<p>PS. Don't let your anger show so much in your posts... it kind of concedes defeat to whatever point you are trying to make</p>

<p>You seem to be grossly uninformed about coalitions throughout history. Allow me to educate you (and further prove my point at the same time :) ) :</p>


<p>"In the Gulf War of 1991, at least 33 countries sent forces to the campaign against Iraq, and 16 of those provided combat ground forces, including a large number of Arab countries. Countries other than the United States pledged more than $50 billion of the $61 billion cost. Only Cuba, Yemen, Jordan and the Palestinians openly condemned a war that the UN Security Council voted to authorize."</p>


<p>"In the 2003 invasion of Iraq, the only fighting forces are from the United States, Britain, Australia, and Poland. Ten other countries are known to have offered small numbers of noncombat forces, mostly either medical teams and specialists in decontamination, making a comparable alliance of about 13 countries. The United States is expected to be responsible for essentially the entire cost of the war, at least $75 billion."</p>

<h2>::These figures have been provided by totally non partisan site, not even devoted to politics::</h2>

<p>Those facts are indisputable by the way... the Bush administration fudges the facts around those numbers.. they refer to all nations which have offered support to this war as the Coalition of the Willing....however the Coalition of the Willing includes any and all nations who offer as little as political support (meaning as long as they say ok do what you want, we wont help you but we wont stop you, they have given political support and thus are added to the coalition of the willing list) it also includes countries who have provided minimum monetary support... that is where the coalition of "49" nations comes from.... I believe they are the first administration to include such countries in their total coalition count</p>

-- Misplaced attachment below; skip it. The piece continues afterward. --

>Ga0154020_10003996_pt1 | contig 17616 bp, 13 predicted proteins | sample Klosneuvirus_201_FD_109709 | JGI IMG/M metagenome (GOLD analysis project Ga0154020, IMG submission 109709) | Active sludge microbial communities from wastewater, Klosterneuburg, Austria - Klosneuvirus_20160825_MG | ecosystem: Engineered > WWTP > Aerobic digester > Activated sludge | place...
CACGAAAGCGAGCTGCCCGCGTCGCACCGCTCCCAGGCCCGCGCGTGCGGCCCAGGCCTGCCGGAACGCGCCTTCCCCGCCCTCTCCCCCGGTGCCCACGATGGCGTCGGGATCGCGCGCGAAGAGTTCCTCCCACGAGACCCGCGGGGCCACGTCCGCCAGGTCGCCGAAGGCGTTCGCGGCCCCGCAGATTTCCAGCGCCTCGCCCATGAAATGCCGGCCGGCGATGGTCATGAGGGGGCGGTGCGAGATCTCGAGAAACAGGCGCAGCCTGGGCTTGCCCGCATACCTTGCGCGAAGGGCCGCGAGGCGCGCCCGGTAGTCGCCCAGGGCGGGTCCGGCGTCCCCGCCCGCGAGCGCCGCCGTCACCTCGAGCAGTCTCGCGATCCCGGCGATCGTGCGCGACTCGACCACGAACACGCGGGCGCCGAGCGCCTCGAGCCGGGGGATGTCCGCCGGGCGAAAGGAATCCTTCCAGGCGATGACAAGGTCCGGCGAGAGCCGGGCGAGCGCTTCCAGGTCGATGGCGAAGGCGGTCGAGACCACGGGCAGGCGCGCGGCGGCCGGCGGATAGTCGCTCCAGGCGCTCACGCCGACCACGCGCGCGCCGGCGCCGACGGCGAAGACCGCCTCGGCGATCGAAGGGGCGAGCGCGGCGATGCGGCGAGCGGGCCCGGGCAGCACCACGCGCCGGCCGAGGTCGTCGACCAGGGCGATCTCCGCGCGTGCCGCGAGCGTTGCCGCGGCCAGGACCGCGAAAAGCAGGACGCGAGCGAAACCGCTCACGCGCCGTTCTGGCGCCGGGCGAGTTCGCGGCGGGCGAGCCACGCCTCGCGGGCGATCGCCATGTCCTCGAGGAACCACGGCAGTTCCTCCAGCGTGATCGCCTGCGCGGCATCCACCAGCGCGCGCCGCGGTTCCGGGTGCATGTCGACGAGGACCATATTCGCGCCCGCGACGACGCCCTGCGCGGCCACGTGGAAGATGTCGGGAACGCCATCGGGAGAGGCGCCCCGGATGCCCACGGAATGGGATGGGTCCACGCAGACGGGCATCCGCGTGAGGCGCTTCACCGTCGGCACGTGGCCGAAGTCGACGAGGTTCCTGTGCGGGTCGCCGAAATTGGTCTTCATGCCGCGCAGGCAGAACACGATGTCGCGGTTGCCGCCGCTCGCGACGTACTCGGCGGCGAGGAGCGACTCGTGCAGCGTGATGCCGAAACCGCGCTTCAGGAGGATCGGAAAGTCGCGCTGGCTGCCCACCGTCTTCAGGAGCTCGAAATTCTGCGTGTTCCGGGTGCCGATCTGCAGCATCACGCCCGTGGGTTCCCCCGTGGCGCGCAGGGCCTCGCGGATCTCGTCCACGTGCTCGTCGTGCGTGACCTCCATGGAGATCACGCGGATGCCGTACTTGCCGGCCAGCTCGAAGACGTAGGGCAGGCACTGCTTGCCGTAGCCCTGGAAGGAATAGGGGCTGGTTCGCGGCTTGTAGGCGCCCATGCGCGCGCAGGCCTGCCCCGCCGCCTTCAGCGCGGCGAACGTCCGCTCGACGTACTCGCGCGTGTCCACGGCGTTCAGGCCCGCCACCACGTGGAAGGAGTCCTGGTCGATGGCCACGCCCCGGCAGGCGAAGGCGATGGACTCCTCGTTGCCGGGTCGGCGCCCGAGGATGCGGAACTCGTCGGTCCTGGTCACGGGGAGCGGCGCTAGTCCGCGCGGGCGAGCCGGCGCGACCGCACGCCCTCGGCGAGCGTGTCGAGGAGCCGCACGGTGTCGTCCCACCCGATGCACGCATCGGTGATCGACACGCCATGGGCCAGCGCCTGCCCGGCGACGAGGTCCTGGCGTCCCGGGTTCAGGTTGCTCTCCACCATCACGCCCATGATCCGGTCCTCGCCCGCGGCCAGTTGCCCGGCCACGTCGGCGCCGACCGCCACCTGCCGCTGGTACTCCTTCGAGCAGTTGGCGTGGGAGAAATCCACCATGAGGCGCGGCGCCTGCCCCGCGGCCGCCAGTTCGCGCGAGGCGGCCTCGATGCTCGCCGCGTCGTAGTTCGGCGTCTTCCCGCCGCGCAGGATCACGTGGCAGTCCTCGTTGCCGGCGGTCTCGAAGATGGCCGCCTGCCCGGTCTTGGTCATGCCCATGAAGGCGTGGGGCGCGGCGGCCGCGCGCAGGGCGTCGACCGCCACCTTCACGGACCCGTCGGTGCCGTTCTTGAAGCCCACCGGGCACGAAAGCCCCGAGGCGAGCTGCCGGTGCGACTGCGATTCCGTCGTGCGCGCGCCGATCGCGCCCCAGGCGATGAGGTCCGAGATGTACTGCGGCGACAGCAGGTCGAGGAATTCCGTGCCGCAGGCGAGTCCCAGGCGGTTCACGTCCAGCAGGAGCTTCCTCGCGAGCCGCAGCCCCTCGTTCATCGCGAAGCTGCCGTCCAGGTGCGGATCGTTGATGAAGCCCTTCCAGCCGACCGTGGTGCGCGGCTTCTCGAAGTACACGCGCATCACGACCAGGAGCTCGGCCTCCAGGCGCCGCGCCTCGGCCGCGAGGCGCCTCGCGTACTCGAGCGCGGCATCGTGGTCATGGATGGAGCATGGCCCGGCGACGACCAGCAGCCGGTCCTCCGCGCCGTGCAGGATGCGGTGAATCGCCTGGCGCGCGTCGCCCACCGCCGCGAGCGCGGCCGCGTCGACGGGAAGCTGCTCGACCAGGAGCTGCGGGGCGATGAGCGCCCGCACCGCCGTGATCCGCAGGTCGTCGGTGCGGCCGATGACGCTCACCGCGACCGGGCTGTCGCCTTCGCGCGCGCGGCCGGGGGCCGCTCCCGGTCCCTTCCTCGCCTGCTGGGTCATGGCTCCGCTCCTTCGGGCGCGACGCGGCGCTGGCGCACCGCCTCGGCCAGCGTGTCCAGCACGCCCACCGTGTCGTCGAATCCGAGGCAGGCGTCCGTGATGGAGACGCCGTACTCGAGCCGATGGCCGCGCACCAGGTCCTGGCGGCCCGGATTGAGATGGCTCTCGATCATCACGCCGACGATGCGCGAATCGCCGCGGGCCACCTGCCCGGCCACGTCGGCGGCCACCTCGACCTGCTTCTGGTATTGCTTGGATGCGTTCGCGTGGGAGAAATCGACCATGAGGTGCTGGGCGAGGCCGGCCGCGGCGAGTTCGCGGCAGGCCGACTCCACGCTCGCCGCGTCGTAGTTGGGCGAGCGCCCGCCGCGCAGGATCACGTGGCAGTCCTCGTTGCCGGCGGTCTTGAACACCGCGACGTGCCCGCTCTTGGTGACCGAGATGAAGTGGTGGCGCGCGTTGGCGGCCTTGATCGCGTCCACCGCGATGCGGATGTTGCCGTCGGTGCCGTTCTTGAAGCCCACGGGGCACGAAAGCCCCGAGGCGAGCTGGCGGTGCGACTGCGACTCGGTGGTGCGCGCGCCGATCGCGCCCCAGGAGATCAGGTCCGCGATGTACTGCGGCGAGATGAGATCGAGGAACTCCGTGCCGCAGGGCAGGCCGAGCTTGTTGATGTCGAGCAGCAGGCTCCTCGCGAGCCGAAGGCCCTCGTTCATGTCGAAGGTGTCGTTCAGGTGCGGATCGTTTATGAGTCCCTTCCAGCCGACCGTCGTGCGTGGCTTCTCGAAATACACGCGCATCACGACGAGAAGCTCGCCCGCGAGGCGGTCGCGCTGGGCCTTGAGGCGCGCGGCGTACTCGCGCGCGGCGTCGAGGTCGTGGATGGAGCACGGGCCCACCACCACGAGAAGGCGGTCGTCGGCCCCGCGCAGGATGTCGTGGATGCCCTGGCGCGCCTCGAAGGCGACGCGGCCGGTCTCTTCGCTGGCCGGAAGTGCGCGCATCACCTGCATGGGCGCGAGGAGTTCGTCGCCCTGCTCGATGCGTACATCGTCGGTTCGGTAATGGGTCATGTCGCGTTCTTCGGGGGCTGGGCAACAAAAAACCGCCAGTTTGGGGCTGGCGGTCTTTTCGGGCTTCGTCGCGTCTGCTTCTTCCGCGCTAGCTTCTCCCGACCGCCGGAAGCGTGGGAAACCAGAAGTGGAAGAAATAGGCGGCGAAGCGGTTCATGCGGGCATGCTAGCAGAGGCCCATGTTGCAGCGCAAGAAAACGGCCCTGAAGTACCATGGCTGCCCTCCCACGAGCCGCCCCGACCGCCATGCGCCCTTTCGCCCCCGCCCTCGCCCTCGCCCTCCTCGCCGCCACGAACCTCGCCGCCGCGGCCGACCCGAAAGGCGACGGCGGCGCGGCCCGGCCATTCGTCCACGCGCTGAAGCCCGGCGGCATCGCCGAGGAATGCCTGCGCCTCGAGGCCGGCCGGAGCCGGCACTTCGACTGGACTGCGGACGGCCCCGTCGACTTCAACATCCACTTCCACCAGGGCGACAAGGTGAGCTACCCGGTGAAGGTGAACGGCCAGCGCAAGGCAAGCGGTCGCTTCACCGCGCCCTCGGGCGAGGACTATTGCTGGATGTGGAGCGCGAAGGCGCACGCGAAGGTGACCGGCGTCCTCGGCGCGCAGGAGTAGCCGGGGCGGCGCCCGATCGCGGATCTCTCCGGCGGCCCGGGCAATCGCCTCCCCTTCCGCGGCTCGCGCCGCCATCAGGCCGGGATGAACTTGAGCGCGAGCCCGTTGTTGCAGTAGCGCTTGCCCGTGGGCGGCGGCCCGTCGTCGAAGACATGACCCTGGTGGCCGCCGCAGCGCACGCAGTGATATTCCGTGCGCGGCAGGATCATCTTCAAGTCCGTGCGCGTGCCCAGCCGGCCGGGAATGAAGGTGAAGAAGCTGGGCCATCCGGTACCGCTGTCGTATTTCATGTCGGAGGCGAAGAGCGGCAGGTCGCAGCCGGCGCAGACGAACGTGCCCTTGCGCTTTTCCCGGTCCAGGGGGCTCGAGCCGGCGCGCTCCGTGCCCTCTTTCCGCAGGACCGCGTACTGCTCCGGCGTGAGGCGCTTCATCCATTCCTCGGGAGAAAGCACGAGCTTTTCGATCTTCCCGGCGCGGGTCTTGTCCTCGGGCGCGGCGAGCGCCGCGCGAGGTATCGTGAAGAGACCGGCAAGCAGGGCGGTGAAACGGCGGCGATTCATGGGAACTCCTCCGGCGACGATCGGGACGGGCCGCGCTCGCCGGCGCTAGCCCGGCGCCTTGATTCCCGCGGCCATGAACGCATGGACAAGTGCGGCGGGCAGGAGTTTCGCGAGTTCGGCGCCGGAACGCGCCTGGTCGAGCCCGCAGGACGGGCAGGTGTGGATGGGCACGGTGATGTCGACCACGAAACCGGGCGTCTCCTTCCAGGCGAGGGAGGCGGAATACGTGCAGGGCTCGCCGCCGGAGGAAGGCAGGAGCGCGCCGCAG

<p>but as you have read above... it is totally misleading there is really only an alliance of 14 nations in this war (including us)... 4 who give combat support and 10 who give noncombat support....USA pays about 75billion$$ ... practically whole cost of the war</p>

<p>and for those of you keeping score at home... in the Gulf War we had 16 countries provide combat support, and 33 who gave noncombat support... total cost of the war was about 61billion$$..... USA paid only about 11billion$$</p>

<p>Huh. And wasn't Great Britain "going it alone" against the Nazis in WWII for a while? Hm? Until the U.S. finally decided to DO something...</p>

<p>What really irks me are people who act like war is bad just because it's war. Okay, war is never happy and the costs are high. But you have to not only weigh the costs and problems, you need to weigh the advantages gained and the urgency of the problem at hand. Honest and brave people do what needs to be done, even if it hurts.</p>